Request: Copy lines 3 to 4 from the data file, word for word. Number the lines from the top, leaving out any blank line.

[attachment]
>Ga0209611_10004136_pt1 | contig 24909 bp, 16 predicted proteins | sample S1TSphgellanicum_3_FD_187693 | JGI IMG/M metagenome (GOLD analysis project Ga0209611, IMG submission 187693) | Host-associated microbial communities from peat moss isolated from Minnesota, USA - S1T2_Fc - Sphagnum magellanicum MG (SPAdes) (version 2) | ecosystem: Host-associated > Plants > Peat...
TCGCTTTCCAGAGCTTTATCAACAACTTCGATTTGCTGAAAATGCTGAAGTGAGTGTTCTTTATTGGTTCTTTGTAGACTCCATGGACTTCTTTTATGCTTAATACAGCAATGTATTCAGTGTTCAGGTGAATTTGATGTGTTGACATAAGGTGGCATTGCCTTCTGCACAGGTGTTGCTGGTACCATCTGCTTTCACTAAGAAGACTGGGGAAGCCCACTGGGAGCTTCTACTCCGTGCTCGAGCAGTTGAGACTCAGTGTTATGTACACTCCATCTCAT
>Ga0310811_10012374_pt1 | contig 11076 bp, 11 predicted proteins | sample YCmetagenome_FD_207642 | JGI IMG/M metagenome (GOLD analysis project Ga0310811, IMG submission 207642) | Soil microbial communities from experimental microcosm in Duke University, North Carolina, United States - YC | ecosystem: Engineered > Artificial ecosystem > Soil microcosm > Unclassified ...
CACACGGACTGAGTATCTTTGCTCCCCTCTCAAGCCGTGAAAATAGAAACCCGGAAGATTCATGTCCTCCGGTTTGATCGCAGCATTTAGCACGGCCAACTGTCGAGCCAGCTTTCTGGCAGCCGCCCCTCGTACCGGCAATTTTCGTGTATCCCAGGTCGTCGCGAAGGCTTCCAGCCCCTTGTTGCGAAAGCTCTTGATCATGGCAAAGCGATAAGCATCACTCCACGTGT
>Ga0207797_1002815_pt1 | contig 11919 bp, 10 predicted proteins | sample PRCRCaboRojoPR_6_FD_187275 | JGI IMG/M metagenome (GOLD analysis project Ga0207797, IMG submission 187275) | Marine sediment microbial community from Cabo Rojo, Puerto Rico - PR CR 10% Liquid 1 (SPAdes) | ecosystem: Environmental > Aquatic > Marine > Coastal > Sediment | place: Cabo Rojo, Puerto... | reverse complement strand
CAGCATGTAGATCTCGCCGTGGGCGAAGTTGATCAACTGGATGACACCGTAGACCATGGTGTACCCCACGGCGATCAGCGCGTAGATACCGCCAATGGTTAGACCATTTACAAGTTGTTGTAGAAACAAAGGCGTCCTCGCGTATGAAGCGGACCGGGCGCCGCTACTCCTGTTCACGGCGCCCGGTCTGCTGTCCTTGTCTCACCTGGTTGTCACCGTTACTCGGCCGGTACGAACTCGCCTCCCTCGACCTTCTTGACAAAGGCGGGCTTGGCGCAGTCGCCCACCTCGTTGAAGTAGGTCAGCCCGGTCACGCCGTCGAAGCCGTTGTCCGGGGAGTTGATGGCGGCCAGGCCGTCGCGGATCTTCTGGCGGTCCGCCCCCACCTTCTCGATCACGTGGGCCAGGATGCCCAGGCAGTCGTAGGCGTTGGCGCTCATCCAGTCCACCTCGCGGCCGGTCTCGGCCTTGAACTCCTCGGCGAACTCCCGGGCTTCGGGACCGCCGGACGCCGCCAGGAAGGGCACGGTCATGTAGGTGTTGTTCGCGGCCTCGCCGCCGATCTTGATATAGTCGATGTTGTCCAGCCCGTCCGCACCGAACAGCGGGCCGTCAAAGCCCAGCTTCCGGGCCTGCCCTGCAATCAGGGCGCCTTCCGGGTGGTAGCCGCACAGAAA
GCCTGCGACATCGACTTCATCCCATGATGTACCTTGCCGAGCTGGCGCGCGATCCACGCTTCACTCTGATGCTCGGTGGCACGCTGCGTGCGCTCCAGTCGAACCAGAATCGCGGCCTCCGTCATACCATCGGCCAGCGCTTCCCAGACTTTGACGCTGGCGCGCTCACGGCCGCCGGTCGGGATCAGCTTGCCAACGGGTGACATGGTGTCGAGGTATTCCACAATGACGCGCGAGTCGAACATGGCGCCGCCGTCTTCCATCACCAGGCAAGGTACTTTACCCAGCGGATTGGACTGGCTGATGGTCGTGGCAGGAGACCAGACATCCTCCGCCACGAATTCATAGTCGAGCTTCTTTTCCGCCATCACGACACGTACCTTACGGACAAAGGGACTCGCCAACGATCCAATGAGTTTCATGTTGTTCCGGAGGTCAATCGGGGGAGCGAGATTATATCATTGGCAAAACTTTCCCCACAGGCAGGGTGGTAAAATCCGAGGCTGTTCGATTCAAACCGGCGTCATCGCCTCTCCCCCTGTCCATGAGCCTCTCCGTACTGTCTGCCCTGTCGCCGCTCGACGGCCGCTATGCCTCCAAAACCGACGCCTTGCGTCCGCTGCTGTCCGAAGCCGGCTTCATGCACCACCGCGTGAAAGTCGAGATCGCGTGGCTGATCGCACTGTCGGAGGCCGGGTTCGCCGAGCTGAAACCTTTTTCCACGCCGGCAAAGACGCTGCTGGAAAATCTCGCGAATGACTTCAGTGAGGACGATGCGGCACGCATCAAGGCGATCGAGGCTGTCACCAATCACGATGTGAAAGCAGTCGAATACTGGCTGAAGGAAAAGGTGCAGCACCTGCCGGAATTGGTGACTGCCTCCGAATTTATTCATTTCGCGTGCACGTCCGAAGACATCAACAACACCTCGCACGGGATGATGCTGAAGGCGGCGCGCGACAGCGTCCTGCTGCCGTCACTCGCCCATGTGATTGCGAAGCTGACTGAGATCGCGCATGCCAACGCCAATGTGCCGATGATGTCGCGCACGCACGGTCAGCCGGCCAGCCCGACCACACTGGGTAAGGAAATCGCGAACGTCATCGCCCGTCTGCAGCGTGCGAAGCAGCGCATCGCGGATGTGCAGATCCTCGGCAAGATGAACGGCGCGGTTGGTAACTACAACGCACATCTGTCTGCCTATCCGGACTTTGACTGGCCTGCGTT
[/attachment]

>Ga0310811_10012374_pt1 | contig 11076 bp, 11 predicted proteins | sample YCmetagenome_FD_207642 | JGI IMG/M metagenome (GOLD analysis project Ga0310811, IMG submission 207642) | Soil microbial communities from experimental microcosm in Duke University, North Carolina, United States - YC | ecosystem: Engineered > Artificial ecosystem > Soil microcosm > Unclassified ...
CACACGGACTGAGTATCTTTGCTCCCCTCTCAAGCCGTGAAAATAGAAACCCGGAAGATTCATGTCCTCCGGTTTGATCGCAGCATTTAGCACGGCCAACTGTCGAGCCAGCTTTCTGGCAGCCGCCCCTCGTACCGGCAATTTTCGTGTATCCCAGGTCGTCGCGAAGGCTTCCAGCCCCTTGTTGCGAAAGCTCTTGATCATGGCAAAGCGATAAGCATCACTCCACGTGT